July 7, 2008
Peer-to-Patent declared itself a success in its First Anniversary Report. Self flattery had patent blogger praise piled on. The hoopla is not entirely unmerited. What a great concept: the patent community contributing back to the patent system, examination quality improving with an influx of peer-cited art, and pendency decreasing without the PTO lifting a finger. Sounds like a win-win-win. Too bad we don't all live in Tuvalu, where scalability would not be an issue.
U.S. patent rights are the most sought after in the world. The Peer-to-Patent pilot consisted of less than 50 patents. It would need to scale to more than 100 or even 1000 times its current size to have much relevance or effect.
Expecting Peer-to-Patent to scale to production mode may be overly optimistic.
According to the press release, peer-reviewers on average spent six hours reviewing each application in the pilot. This is fine for a limited number of applications, but what happens when thousands of applications are pending under a peer review program? Only a finite number of reviewers will ever volunteer. Human resources are relatively limited. The U.S. isn't manpower-happy China. Additionally, for those patriots who do continue to volunteer for a while, the novelty will soon be lost, and their time will divert back to other distractions.
What effect would Peer-to-Patent en masse have on examiners? Peer-cited references might give examiners an easy out, and if the art is good, a boon. But systemic peer review is unlikely to bear as much fruit as the pilot.
Examiners, always facing production pressure, economize effort. That is simply the nature of being a wage slave. With repeated spoon feeding, a peer system could act as a disincentive to examiners to perform thorough searches, especially in non-patent literature, where peer review may be stronger, but which is not as easily searched by examiners as patents. This could lead to examiners less knowledgeable in their field, since, currently, the majority of examiner technical knowledge sprouts from countless hours of weeding prior art. The outgrowth of a peer system could be less knowledgeable examiners less inclined to independent search, a sort of examination welfare state. While examination peer-reviewed patents may nominally improve, the quality of applications not peer-reviewed may suffer from instituting a widespread peer review system.
Although a fresh and fashionable Peer-to-Patent may look good on the runway, it is unlikely to wear well in the office.
Some of the praise from the press release:
Data from the first year of the Peer-to-Patent pilot shows that an open network of reviewers can improve the quality of information available to patent examiners and that such citizen-reviewers are capable of producing information relevant to the patent examination process and are willing to volunteer time. Initial results based on a survey of patent examiners from the USPTO suggest that information provided by the public is beneficial to the examination process.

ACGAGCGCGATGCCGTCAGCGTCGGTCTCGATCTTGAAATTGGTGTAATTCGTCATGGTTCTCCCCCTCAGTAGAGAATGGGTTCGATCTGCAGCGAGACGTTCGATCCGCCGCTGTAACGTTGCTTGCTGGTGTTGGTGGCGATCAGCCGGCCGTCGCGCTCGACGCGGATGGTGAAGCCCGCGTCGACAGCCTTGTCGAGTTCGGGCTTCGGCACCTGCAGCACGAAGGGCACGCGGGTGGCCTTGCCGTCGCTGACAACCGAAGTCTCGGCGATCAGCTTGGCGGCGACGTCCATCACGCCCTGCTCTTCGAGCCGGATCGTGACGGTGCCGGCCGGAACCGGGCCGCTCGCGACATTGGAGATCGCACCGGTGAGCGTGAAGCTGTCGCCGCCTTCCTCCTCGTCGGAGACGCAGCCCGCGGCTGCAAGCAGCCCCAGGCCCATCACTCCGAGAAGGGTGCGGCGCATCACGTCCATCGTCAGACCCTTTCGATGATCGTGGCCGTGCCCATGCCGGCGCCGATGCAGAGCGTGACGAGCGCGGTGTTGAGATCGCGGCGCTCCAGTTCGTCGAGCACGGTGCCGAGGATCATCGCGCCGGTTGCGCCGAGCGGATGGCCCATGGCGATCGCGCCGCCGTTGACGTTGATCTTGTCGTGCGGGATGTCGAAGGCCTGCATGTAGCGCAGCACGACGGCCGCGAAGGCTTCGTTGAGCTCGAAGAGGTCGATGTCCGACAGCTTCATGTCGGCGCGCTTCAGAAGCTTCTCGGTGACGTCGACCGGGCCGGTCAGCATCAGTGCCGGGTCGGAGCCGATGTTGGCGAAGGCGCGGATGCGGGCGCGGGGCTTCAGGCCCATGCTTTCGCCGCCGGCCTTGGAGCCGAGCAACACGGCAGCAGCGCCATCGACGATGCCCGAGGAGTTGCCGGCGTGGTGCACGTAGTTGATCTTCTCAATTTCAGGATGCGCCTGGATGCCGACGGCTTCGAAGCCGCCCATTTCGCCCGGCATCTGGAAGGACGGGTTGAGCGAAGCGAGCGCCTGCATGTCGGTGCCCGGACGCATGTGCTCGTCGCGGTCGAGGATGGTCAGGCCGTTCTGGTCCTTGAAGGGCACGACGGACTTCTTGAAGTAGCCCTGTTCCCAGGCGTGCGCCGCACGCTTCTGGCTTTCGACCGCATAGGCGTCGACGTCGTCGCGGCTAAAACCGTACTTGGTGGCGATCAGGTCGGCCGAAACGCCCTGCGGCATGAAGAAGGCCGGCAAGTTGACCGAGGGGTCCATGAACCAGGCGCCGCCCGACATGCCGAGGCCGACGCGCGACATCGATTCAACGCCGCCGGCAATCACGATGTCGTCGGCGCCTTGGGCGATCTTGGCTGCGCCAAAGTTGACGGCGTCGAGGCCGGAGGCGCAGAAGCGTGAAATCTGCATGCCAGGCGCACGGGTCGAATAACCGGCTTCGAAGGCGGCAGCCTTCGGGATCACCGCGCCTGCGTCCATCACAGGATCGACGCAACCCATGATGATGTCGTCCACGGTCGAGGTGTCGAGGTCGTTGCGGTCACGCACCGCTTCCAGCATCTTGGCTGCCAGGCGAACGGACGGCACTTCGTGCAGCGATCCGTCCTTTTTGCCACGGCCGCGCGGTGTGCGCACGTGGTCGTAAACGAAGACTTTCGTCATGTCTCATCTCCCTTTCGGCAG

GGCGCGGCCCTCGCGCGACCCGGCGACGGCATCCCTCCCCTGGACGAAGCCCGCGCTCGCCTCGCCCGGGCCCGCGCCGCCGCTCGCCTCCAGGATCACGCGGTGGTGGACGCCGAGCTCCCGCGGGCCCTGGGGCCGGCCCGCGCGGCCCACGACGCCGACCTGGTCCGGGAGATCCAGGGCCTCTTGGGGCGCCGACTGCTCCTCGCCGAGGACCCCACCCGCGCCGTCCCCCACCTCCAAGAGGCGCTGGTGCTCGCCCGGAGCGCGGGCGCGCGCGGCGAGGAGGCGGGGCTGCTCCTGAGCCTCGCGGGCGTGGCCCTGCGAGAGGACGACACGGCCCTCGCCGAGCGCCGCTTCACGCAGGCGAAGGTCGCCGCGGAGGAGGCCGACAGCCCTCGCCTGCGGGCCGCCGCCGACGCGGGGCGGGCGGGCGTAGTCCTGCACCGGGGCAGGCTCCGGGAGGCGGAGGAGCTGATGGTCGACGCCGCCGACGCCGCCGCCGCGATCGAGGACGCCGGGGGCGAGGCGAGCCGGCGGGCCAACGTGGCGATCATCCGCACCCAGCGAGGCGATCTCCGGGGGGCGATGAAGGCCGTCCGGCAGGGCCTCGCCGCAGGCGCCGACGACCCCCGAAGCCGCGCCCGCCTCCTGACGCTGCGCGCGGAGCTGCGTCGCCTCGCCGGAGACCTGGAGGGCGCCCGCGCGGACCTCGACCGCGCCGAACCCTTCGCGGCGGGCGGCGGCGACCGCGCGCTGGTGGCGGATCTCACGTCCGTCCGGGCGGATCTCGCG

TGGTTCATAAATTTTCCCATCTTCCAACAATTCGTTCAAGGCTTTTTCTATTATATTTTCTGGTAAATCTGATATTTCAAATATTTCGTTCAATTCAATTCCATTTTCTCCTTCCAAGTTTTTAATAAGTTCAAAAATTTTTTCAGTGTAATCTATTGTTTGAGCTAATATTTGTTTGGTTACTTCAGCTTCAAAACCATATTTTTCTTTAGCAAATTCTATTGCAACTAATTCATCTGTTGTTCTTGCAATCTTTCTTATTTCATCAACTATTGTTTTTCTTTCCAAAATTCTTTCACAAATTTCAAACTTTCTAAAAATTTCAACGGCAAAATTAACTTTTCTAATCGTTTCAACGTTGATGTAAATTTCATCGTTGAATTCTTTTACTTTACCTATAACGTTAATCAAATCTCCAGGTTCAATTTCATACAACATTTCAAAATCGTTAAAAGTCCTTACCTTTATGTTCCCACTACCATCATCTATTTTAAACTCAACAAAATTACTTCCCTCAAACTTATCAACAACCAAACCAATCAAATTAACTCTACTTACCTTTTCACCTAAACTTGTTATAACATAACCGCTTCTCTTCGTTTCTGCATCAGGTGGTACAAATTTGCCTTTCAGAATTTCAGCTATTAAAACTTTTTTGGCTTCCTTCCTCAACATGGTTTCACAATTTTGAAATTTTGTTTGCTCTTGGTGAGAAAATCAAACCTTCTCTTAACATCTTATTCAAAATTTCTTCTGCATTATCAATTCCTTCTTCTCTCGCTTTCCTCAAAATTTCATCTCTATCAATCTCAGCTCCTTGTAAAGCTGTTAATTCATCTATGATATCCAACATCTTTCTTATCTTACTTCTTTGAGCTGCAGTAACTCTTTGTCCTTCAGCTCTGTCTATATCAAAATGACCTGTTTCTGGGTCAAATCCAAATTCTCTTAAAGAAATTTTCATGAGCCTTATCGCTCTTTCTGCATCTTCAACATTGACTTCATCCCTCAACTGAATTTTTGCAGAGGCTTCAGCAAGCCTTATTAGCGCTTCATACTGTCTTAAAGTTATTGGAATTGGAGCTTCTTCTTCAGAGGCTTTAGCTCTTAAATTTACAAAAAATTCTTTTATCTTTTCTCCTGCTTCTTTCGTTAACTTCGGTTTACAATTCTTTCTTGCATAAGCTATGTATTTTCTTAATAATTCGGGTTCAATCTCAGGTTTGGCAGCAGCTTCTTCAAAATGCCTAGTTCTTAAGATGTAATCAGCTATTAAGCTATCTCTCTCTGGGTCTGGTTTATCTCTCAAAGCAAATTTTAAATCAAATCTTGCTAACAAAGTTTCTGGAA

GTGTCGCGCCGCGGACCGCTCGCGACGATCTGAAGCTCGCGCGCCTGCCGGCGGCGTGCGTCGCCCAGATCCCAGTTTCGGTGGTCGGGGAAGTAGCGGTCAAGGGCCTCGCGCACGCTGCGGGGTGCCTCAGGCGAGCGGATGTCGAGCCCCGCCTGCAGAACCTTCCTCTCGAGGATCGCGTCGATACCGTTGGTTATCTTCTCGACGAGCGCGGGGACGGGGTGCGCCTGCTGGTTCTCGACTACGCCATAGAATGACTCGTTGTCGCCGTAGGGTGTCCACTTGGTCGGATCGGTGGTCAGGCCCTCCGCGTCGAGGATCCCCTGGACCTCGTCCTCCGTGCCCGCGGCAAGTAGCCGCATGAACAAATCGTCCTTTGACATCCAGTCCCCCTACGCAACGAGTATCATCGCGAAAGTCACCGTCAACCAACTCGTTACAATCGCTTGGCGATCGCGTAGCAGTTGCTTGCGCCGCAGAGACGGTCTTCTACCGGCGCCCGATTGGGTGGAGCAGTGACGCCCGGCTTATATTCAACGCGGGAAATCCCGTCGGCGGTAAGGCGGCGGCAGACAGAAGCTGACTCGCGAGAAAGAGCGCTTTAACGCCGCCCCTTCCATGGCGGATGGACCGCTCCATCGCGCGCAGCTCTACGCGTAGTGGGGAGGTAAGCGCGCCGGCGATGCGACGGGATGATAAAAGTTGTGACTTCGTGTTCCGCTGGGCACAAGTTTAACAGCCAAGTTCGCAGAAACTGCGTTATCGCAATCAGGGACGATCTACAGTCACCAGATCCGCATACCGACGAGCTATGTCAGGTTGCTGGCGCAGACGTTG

Findings from the first-year report include:
- Peer-to-Patent attracted more than 2,000 peer reviewers.
- The first 23 office actions issued during the pilot phase showed use of Peer-to-Patent submitted prior art in nine rejections.
- On average, citizen-reviewers contributed 6 hours reviewing each patent application in the pilot.
- Although USPTO rules permit third-party prior art submissions on pending applications, the average number of prior art submissions on Peer-to-Patent applications was 2,000 times that of standard rule-based submissions.
- Ninety-two percent of patent examiners surveyed said they would welcome examining another application with public participation, while 73% of participating examiners want to see Peer-to-Patent implemented as a regular office practice.
- 21% of participating examiners stated that prior art submitted by the Peer-to-Patent community was "inaccessible" directly to USPTO examiners.
Prior art submissions by Peer-to-Patent reviewers were four times as likely to include non-patent literature (any document that is not a patent, including Web sites, journals, textbooks, and databases) as compared to prior art submissions by applicants.
"As the first example of harnessing public knowledge to improve a government process, the first year of Peer-to-Patent was an unquestioned success," Noveck said. She added: "While the impact of this project on patent quality will take longer to assess, the early indications are certainly promising."
Posted by Mr. Platinum at July 7, 2008 10:47 PM | The Patent Office
Note a post on IPBiz on July 1 which included:
Also note: As with Wikipedia, where the visitor count far exceeds the number of editors who actually write the encyclopedia entries, only 365 (18 percent) of the 2,000 peer reviewers who have registered on the Peer-to-Patent Web site are considered to be “active” participants who did the work of submitting prior art in connection with the public review of the first 40 applications. (...) Of the 365, 104 came from IBM (...) The survey results indicated that all (100 percent) of the participants found the application understandable or easier than most patent applications. The applications were not difficult to read or understand.
Posted by: Lawrence B. Ebert at July 8, 2008 2:00 PM